Covenantal Certitude

potters_wheel_13120550“Simply let your ‘Yes’ be ‘Yes,’ and your ‘No,’ ‘No’; anything beyond this comes from the evil one.” -Matt. 5.37

In our culture, where words are so profuse and voluminous, where we are hit with speech and opinions from a thousand different directions, the value that we place on our verbal commitments is radically reduced. We walk by people at the store and ask, “How are you doing?”, with no intention of really hearing how they are doing. We tell casual acquaintances, “We’ll get together soon,” with no intention of really spending time with them. We make all kinds of verbal commitments that will soon be broken, and we have no idea how detrimental this has been to the character of the Church.

Jesus said that a verbal commitment made on fickle or uncertain grounds is something worse than forgetfulness or a minor mistake. It actually “comes from the evil one.” When we think about what comes from the evil one, we might think of witchcraft, adultery, or murder, but Jesus said that fickle commitments and half-hearted verbal promises were just as inspired by the powers of darkness. We’d better believe this.

We have excuses for not fulfilling our promises. “Something came up.” “I was tired.” “I was overwhelmed emotionally.” “I just didn’t feel led to do it anymore.” But the psalmist asked:

“O Lord, who may abide in Your tent?
Who may dwell in Your holy hill?”

One of his answers was:

“He… who swears to his own hurt and does not change.” -Ps. 15.1, 4b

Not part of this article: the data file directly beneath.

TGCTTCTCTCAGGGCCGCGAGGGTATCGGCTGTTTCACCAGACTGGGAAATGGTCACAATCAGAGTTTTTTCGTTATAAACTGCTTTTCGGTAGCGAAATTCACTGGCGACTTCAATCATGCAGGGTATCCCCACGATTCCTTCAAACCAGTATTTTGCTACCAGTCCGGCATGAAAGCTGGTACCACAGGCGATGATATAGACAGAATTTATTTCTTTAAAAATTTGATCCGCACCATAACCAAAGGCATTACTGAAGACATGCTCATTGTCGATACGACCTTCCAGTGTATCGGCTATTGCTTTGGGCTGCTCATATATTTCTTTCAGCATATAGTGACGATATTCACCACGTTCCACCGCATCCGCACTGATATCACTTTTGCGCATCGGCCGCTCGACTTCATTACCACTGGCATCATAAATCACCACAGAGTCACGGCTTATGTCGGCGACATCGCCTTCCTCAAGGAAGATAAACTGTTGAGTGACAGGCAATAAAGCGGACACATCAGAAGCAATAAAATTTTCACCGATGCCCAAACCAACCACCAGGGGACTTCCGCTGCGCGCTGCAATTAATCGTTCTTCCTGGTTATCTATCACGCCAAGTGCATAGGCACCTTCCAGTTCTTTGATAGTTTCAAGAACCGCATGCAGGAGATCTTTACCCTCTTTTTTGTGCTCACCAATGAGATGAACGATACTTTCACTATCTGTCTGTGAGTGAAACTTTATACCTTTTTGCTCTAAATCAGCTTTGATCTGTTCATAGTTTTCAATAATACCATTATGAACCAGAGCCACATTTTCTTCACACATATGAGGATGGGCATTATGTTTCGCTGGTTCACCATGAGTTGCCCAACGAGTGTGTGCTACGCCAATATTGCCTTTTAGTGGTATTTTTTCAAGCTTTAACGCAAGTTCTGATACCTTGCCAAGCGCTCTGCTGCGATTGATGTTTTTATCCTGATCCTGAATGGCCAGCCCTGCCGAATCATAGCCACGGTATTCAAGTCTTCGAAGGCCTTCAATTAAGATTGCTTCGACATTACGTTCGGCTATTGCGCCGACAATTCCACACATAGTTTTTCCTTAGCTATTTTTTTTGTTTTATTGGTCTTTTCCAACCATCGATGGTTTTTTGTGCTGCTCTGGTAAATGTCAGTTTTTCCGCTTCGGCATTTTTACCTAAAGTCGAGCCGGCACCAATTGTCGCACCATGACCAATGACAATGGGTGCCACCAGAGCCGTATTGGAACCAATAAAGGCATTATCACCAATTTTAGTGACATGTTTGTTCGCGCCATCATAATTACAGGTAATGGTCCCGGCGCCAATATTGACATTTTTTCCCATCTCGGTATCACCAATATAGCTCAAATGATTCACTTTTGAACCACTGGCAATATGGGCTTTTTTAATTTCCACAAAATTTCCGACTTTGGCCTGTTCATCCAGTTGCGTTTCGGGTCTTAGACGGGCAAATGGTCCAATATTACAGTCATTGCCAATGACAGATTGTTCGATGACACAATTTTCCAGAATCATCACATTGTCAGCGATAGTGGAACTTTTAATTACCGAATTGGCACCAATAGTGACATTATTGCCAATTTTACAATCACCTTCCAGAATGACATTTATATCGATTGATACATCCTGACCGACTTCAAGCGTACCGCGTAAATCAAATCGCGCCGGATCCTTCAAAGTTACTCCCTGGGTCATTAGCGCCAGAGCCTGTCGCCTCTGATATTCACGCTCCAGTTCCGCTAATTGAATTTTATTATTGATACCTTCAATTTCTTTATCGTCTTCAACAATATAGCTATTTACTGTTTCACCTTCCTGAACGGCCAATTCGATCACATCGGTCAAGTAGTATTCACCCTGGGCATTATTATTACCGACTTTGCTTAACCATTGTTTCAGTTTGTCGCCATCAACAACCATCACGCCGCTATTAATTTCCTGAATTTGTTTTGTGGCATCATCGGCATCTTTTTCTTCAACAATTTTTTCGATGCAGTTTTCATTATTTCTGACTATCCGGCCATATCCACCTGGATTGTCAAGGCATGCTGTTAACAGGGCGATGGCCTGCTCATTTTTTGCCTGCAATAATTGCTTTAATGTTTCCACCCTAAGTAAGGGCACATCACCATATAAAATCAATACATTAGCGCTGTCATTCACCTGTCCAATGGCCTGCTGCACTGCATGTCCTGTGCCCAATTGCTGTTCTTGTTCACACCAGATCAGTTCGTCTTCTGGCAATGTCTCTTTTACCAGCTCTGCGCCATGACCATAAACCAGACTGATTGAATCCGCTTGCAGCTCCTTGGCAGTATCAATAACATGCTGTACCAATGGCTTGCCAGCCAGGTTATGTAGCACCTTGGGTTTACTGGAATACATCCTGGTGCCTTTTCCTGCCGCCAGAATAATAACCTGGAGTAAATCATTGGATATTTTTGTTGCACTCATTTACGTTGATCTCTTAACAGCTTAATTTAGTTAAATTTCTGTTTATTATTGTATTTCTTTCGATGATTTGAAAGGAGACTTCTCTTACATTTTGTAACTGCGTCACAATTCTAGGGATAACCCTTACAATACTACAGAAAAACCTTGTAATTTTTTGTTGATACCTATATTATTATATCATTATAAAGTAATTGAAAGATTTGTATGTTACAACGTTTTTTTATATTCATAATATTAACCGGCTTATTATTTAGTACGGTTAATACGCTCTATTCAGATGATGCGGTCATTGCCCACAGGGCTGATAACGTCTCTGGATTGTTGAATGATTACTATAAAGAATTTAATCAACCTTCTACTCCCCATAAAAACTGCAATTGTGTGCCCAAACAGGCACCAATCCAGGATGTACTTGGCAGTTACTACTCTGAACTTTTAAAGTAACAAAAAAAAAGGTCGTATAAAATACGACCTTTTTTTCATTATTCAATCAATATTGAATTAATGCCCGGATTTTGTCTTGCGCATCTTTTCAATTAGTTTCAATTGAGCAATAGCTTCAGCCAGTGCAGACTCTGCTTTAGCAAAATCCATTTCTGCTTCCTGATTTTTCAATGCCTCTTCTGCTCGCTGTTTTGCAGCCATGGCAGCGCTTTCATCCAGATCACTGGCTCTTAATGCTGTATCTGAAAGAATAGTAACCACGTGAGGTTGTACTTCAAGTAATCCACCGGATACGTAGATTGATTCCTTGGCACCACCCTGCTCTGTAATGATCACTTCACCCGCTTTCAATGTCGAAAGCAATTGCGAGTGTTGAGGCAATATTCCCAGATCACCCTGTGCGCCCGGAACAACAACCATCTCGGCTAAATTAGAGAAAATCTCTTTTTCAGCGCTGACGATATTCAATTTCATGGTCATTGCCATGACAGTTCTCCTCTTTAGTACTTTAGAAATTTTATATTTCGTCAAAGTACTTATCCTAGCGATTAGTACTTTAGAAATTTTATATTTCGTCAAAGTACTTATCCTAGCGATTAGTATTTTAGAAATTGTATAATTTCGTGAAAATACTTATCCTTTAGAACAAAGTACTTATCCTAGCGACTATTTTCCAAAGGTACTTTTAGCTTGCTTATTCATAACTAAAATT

Have you sworn or promised to do something, and then discarded that promise when the fulfilling of it became inconvenient, or even painful?

We have got to learn to let our words be as certain as the word of the Lord Himself, and to hold to them covenantally until they are fulfilled. Otherwise, we will not be able to abide in His tent and dwell in His holy hill.

We know very little of covenantal certitude. We know very little of the surety that rested on Christ because He knew He would go all the way to the cross, no matter how trying the resistance was. He was certain that He would fulfill His word, not because He had religious gusto, but because He was related to His father covenantally, and committed to our salvation entirely. He was willing to spill His blood rather than to break the word of the Lord. He was set on abiding in the tent of His father, and bringing us to His holy hill.

Therefore, dear saint, cease forever from making fickle commitments. Fulfill your words and promises, even when it hurts to fulfill them.

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